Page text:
The political scientists Carl Friedrich and Zbigniew Brzezinski were primarily responsible for expanding the usage of the term in university social science and professional research, reformulating it as a paradigm for the Soviet Union under Joseph Stalin, typically led by a dictator; a system of terror; a monopoly of the means of communication and physical force; and central direction and control of the economy through state planning. Such regimes had initial origins in the chaos that followed in the wake of World War I, at which point the sophistication of modern weapons and communications enabled totalitarian movements to consolidate power in Italy, Germany, and Russia. Carl Joachim Friedrich (* June 5, 1901 in Leipzig; † 1984)) was a German-American professor of political science. ... Zbigniew Kazimierz Brzezinski (born March 28, 1928, Warsaw, Poland) is a Polish-American political scientist, geostrategist, and statesman. ... Josef Vissarionovich Dzhugashvili (Georgian: , Ioseb Besarionis Dze Jughashvili; Russian: , Iosif Vissarionovich Dzhugashvili) (December 18 [O.S. December 6] 1878[1] – March 5, 1953), better known by his adopted name, Joseph Stalin (alternatively transliterated Josef Stalin), was General Secretary of the Communist Party of the Soviet Unions Central Committee from... A dictator is an authoritarian, often totalitarian ruler (e. ... This article refers to an economy controlled by the state. ... “The Great War ” redirects here. ...


Eric Hoffer in his book The True Believer argues that mass movements like Communism, Fascism and Nazism had a common trait in picturing Western democracies and their values as decadent, with people "too soft, too pleasure-loving and too selfish" to sacrifice for a higher cause, which for them implies an inner moral and biological decay. He further claims that those movements offered the prospect of a glorious, yet imaginary, future to frustrated people, enabling them to find a refuge from the lack of personal accomplishments in their individual existence. Individual is then assimilated into a compact collective body and "fact-proof screens from reality" are established.[3] Eric Hoffer (July 25, 1898 – May 21, 1983) Eric Hoffer was a social and political philosopher who is best known for his book The True Believer (1951). ... The True Believer covers The True Believer: Thoughts On The Nature Of Mass Movements ISBN 0060505915 was Eric Hoffers first and most successful book, published in 1951. ... This article is about the form of society and political movement. ...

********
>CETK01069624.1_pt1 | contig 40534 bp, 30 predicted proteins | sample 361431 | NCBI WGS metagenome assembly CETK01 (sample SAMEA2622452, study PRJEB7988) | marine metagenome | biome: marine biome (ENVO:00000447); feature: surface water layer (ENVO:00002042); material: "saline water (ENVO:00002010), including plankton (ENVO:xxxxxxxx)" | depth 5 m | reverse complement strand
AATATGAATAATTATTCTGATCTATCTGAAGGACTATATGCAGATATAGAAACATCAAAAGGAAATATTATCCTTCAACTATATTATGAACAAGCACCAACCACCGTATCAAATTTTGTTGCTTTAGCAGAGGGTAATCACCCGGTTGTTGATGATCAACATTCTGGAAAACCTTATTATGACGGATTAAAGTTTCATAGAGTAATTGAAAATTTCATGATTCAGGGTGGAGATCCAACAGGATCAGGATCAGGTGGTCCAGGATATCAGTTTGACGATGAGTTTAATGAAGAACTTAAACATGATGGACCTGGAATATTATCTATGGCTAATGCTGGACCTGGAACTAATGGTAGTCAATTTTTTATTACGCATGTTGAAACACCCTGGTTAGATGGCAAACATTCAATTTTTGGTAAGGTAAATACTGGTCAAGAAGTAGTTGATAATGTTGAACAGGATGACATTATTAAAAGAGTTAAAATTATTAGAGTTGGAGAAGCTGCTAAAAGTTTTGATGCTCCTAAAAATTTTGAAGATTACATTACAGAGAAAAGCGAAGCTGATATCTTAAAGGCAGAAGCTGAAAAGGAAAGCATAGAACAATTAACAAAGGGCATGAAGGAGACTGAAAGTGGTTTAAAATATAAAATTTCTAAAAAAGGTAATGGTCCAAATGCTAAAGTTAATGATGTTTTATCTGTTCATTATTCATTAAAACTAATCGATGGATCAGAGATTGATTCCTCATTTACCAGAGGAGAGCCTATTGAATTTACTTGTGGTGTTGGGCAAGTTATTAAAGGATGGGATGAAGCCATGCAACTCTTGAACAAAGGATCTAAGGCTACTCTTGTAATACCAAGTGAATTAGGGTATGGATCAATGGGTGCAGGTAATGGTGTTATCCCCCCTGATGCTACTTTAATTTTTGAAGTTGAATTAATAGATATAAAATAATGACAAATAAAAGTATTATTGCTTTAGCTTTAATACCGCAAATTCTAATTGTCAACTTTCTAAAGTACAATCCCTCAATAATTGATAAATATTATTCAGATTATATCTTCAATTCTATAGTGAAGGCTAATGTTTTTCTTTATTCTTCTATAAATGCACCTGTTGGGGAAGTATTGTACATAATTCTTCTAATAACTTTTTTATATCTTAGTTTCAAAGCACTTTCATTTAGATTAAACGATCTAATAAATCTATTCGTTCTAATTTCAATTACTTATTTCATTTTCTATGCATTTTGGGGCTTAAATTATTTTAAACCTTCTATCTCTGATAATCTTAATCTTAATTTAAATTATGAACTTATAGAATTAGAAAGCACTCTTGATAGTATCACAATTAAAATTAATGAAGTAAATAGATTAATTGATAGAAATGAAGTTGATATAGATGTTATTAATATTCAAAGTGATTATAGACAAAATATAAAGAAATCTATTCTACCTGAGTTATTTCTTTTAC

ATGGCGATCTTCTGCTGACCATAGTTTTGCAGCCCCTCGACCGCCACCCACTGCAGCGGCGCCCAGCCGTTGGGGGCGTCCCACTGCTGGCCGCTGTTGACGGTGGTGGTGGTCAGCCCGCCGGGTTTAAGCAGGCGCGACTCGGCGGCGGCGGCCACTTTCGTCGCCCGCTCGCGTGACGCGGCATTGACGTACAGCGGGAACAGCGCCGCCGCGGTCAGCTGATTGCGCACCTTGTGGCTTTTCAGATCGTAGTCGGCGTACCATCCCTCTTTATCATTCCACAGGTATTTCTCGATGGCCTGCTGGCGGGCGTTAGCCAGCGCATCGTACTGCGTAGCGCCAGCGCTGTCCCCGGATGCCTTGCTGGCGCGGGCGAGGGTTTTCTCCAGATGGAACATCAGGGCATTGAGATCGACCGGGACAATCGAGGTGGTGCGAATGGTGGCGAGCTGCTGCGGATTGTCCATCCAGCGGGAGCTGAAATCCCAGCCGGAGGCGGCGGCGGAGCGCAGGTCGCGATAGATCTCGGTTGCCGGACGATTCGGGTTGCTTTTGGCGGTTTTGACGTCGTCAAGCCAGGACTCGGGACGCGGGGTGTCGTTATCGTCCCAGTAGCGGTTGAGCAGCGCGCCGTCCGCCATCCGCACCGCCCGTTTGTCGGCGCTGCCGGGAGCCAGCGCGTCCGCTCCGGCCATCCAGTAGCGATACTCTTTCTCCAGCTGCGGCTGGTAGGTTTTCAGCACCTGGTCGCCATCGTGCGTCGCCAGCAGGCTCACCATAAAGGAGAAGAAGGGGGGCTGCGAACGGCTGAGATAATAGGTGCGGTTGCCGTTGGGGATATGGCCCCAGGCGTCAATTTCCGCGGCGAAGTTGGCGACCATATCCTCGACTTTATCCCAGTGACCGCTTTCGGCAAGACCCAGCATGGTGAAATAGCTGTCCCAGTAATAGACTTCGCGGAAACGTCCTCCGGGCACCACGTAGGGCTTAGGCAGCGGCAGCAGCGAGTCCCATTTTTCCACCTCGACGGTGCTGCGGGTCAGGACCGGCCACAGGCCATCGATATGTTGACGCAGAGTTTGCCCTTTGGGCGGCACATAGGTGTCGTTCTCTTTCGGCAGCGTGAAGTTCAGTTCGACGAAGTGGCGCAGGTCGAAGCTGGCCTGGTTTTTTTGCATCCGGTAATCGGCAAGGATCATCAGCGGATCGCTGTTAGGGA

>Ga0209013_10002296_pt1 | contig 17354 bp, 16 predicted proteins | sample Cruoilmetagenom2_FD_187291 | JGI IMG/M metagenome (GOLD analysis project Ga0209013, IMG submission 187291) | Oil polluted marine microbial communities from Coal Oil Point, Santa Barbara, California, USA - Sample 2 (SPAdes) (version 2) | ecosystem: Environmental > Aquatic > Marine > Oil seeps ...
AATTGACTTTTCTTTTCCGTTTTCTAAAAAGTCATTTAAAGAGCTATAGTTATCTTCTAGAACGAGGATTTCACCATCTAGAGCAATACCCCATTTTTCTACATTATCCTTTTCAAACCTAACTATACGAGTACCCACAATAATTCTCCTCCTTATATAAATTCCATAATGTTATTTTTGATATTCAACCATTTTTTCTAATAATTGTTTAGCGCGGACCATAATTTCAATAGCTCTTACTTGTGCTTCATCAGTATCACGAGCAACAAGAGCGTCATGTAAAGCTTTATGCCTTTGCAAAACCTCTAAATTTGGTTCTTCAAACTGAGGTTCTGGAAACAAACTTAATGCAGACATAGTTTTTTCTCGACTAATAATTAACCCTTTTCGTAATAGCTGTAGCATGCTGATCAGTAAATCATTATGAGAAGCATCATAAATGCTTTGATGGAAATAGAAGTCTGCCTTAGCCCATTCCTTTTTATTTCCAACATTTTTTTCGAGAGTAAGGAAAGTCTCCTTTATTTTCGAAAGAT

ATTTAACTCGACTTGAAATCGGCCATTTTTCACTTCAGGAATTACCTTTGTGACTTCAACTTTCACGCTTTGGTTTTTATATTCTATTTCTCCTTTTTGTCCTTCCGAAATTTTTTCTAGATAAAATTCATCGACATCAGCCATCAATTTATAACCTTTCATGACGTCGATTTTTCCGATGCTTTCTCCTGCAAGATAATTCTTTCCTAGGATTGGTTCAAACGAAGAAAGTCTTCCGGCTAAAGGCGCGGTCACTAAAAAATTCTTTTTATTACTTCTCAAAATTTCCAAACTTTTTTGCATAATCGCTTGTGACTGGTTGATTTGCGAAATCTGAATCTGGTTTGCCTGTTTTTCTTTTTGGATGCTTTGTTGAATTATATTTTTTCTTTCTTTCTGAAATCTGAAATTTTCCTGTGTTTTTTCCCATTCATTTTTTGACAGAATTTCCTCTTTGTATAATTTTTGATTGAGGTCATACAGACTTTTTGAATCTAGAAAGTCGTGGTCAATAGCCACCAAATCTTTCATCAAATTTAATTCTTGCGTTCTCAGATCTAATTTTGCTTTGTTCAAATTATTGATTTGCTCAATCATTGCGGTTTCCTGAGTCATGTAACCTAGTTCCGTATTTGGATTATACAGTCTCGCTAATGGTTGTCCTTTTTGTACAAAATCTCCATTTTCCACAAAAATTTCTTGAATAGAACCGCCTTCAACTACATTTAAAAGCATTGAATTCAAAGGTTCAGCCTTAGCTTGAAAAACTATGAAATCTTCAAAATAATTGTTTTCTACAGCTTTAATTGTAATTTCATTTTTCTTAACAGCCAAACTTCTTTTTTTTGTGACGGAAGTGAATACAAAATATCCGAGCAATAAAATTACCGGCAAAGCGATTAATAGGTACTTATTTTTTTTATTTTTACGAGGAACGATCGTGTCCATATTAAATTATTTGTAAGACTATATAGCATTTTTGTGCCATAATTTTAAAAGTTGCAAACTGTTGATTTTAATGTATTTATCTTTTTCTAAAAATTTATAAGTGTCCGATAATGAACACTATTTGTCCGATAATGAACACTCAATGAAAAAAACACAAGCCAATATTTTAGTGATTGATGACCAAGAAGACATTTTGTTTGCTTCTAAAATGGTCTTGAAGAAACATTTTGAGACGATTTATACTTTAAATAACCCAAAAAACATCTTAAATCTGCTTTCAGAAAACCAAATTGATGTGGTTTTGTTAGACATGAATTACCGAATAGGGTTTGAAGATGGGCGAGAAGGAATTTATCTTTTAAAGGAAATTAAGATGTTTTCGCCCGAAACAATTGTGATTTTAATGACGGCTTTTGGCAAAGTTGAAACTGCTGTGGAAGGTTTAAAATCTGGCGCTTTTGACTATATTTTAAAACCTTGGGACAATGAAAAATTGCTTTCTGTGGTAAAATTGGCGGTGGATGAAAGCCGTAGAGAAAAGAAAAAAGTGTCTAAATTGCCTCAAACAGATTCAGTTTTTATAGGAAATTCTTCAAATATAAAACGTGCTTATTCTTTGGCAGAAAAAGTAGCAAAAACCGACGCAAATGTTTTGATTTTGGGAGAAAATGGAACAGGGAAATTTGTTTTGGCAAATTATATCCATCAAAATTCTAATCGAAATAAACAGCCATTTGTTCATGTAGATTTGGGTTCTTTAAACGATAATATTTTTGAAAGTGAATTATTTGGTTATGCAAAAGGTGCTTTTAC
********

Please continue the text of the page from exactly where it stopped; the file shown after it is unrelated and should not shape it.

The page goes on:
Criticism and recent work with the concept

In the social sciences, the approach of Friedrich and Brzezinski came under criticism from scholars who argued that the Soviet system, both as a political and a social entity, was in fact better understood in terms of interest groups, competing elites, or even in class terms (using the concept of the nomenklatura as a vehicle for a new ruling class). These critics pointed to evidence of popular support for the regime and widespread dispersion of power, at least in the implementation of policy, among sectoral and regional authorities. For some followers of this 'pluralist' approach, this was evidence of the ability of the regime to adapt to include new demands. However, proponents of the totalitarian model claimed that the failure of the system to survive showed not only its inability to adapt but the mere formality of supposed popular participation. Its proponents do not agree on when the Soviet Union ceased to be describable as totalitarian. The social sciences are groups of academic disciplines that study the human aspects of the world. ... This article is about political advocates. ... Social class refers to the hierarchical distinctions between individuals or groups in societies or cultures. ... The nomenklatura were a small, élite subset of the general population in the Soviet Union who held various key administrative positions in all spheres of the Soviet Union: in government, industry, agriculture, education, etc. ...